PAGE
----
- After UBS Group completed its acquisition of Credit Suisse, UBS agreed to pay $387 million for its dealings with Archegos Capital Management. Credit Suisse’s earlier mismanagement of credit risk led to a $268.5 million fine, and a $112 million fine will go toward the Bank of England’s Prudential Regulation Authority.
- Citigroup Global Markets agreed to a cease-and-desist order settlement with the SEC and a penalty of $2.9 million for using an indirect expense calculation method as an underwriter. The SEC also charged Archipelago Trading Services $1.5 million for not filing at least 461 suspicious activity reports between August 2012 and September 2020.
- The SEC charged Prime Group Holdings $20.5 million for performing improper due diligence and its failure to disclose conflicts of interest, due to a hidden $18 million real estate brokerage fee paid to the Prime Group CEO via an affiliate brokerage firm. Prime Storage Fund II used Prime Group personnel and independent contractors to acquire “off-market” facilities, and the fees paid were separate from a 3% brokerage fee paid to deal acquisition teams.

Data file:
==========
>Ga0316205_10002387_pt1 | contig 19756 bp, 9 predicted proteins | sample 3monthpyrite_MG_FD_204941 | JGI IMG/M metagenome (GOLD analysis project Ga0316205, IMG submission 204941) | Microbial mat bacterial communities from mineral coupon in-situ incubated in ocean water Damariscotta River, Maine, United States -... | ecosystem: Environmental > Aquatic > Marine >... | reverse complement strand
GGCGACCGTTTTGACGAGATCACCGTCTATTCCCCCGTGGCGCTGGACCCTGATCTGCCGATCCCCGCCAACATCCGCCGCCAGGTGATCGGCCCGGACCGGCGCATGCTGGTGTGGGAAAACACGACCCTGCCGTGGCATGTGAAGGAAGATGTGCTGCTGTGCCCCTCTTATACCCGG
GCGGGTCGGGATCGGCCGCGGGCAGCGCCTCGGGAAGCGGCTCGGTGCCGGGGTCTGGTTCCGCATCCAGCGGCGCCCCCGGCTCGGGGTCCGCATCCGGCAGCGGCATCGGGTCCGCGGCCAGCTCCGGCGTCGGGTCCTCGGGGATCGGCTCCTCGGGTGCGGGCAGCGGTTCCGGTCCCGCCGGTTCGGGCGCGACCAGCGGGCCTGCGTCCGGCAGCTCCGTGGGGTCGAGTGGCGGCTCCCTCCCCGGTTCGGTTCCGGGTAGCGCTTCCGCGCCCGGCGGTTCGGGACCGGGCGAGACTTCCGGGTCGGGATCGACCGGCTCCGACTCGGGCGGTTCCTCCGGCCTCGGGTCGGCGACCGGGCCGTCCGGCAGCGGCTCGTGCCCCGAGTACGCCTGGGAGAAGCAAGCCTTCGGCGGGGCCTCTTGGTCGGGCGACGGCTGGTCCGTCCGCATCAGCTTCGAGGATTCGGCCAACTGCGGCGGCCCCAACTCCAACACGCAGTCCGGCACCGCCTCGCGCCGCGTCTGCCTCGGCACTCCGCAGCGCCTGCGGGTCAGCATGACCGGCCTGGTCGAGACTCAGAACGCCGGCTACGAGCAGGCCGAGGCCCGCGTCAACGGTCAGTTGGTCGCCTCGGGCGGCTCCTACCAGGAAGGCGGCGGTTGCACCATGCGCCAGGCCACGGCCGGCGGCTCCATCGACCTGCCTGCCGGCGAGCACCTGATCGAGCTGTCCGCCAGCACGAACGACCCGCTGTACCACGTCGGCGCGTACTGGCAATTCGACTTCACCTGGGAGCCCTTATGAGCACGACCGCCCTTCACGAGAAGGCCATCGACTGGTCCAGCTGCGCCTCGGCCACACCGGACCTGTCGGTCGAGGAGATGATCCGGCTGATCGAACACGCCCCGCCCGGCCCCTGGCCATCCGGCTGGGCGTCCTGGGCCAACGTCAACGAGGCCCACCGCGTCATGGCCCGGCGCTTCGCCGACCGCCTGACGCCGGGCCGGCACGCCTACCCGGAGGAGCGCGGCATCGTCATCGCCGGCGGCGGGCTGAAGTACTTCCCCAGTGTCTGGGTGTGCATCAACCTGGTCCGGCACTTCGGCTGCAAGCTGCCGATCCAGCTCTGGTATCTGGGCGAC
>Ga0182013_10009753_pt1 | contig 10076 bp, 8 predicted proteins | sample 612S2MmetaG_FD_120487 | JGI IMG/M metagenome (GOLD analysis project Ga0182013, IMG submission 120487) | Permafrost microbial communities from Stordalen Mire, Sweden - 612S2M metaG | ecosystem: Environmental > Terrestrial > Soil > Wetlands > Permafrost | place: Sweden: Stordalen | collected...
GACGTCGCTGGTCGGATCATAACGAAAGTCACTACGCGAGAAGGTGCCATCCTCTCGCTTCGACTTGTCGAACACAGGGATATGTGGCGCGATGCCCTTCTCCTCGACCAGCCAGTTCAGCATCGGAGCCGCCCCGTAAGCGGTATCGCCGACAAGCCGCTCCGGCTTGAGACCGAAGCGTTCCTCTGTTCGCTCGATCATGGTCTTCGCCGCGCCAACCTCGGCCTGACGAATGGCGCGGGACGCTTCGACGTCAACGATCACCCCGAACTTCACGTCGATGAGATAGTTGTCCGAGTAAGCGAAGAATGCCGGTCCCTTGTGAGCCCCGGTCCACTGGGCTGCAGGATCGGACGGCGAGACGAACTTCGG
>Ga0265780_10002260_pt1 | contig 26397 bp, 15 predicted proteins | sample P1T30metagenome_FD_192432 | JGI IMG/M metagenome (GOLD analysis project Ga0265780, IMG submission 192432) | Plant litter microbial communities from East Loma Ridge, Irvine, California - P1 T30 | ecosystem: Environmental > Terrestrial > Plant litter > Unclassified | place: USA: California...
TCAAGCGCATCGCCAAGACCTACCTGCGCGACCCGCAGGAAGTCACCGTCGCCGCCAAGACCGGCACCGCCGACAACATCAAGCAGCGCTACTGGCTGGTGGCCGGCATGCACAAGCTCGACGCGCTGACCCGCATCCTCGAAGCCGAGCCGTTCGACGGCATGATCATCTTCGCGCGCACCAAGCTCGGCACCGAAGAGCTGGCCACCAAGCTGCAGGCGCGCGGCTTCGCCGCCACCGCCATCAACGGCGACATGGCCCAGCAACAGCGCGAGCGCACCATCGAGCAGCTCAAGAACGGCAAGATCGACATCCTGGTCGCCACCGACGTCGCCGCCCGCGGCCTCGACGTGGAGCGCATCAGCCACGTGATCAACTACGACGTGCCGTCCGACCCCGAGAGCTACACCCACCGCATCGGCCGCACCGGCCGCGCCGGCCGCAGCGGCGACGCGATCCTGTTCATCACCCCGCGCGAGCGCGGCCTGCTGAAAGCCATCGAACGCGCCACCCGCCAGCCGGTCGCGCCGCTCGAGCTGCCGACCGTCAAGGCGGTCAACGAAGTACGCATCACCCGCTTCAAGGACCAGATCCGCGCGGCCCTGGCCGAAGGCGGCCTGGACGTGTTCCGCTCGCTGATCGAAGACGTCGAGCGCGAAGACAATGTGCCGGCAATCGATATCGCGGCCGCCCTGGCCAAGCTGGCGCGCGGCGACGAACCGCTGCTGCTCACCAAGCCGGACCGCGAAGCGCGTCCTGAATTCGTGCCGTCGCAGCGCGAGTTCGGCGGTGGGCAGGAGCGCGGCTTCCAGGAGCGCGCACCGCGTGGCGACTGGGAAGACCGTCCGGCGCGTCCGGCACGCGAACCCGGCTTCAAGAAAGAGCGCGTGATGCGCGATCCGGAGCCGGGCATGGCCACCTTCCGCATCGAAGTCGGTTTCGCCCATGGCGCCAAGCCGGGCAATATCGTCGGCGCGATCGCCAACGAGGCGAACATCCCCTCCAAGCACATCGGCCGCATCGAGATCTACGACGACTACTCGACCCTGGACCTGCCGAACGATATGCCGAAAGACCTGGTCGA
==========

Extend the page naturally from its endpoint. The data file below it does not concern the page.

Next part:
- Morgan Stanley was sued for convincing private equity firms Certares Management and Knighthead Capital Management to invest in Brightline Holdings loans that back the development of the luxury Los Angeles-Las Vegas rail line. Morgan Stanley falsely guaranteed loan and interest amounts based on early loan repayment projection, and private equity firms invested in distressed assets visa CK Opportunities Fund.
- CalPERS sued PBI Research Services for allegedly not keeping participants’ birth dates and Social Security numbers confidential. CalPERS hired PBI Research Services/Berwyn Group to verify participants’ deaths to ensure proper payment after the Social Security Administration no longer notifies public pension funds when a retiree dies.